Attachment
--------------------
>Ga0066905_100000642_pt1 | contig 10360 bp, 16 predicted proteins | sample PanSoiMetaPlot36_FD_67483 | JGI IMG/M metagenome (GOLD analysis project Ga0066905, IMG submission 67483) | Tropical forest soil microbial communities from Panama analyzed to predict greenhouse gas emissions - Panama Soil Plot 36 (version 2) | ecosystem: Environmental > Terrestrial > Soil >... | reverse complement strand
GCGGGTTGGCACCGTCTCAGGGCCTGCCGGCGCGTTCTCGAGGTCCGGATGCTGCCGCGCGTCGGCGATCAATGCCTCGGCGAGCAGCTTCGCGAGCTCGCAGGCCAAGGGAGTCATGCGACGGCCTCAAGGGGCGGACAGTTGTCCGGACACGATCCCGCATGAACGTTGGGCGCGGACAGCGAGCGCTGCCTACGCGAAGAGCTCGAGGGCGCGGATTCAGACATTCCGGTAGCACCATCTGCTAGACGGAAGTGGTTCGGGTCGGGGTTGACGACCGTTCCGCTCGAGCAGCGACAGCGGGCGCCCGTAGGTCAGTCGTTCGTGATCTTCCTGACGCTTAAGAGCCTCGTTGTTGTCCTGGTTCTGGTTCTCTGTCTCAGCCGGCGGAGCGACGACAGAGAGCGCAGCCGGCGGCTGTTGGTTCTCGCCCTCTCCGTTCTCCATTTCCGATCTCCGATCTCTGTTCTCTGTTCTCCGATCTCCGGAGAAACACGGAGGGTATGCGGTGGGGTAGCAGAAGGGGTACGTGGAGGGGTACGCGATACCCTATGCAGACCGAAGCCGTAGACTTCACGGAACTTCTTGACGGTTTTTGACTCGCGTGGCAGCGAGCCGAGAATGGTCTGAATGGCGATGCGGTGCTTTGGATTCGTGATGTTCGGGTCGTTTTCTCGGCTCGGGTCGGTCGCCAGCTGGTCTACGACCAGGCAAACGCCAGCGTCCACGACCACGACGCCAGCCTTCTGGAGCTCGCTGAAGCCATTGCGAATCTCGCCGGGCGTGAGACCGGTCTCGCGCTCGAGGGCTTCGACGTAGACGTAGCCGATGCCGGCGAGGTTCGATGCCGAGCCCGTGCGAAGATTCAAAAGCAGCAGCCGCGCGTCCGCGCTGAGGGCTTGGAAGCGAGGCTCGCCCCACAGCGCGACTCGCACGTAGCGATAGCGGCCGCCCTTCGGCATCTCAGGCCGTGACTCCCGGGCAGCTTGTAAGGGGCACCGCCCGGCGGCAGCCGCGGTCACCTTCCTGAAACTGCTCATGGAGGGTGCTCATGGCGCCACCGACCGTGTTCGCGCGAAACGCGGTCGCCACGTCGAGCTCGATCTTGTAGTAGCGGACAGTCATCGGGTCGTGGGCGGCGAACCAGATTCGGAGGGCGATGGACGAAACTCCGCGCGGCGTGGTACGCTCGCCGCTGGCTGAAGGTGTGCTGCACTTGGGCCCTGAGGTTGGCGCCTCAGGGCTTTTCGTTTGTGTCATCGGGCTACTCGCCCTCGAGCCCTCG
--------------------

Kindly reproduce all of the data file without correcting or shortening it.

>Ga0066905_100000642_pt1 | contig 10360 bp, 16 predicted proteins | sample PanSoiMetaPlot36_FD_67483 | JGI IMG/M metagenome (GOLD analysis project Ga0066905, IMG submission 67483) | Tropical forest soil microbial communities from Panama analyzed to predict greenhouse gas emissions - Panama Soil Plot 36 (version 2) | ecosystem: Environmental > Terrestrial > Soil >... | reverse complement strand
GCGGGTTGGCACCGTCTCAGGGCCTGCCGGCGCGTTCTCGAGGTCCGGATGCTGCCGCGCGTCGGCGATCAATGCCTCGGCGAGCAGCTTCGCGAGCTCGCAGGCCAAGGGAGTCATGCGACGGCCTCAAGGGGCGGACAGTTGTCCGGACACGATCCCGCATGAACGTTGGGCGCGGACAGCGAGCGCTGCCTACGCGAAGAGCTCGAGGGCGCGGATTCAGACATTCCGGTAGCACCATCTGCTAGACGGAAGTGGTTCGGGTCGGGGTTGACGACCGTTCCGCTCGAGCAGCGACAGCGGGCGCCCGTAGGTCAGTCGTTCGTGATCTTCCTGACGCTTAAGAGCCTCGTTGTTGTCCTGGTTCTGGTTCTCTGTCTCAGCCGGCGGAGCGACGACAGAGAGCGCAGCCGGCGGCTGTTGGTTCTCGCCCTCTCCGTTCTCCATTTCCGATCTCCGATCTCTGTTCTCTGTTCTCCGATCTCCGGAGAAACACGGAGGGTATGCGGTGGGGTAGCAGAAGGGGTACGTGGAGGGGTACGCGATACCCTATGCAGACCGAAGCCGTAGACTTCACGGAACTTCTTGACGGTTTTTGACTCGCGTGGCAGCGAGCCGAGAATGGTCTGAATGGCGATGCGGTGCTTTGGATTCGTGATGTTCGGGTCGTTTTCTCGGCTCGGGTCGGTCGCCAGCTGGTCTACGACCAGGCAAACGCCAGCGTCCACGACCACGACGCCAGCCTTCTGGAGCTCGCTGAAGCCATTGCGAATCTCGCCGGGCGTGAGACCGGTCTCGCGCTCGAGGGCTTCGACGTAGACGTAGCCGATGCCGGCGAGGTTCGATGCCGAGCCCGTGCGAAGATTCAAAAGCAGCAGCCGCGCGTCCGCGCTGAGGGCTTGGAAGCGAGGCTCGCCCCACAGCGCGACTCGCACGTAGCGATAGCGGCCGCCCTTCGGCATCTCAGGCCGTGACTCCCGGGCAGCTTGTAAGGGGCACCGCCCGGCGGCAGCCGCGGTCACCTTCCTGAAACTGCTCATGGAGGGTGCTCATGGCGCCACCGACCGTGTTCGCGCGAAACGCGGTCGCCACGTCGAGCTCGATCTTGTAGTAGCGGACAGTCATCGGGTCGTGGGCGGCGAACCAGATTCGGAGGGCGATGGACGAAACTCCGCGCGGCGTGGTACGCTCGCCGCTGGCTGAAGGTGTGCTGCACTTGGGCCCTGAGGTTGGCGCCTCAGGGCTTTTCGTTTGTGTCATCGGGCTACTCGCCCTCGAGCCCTCG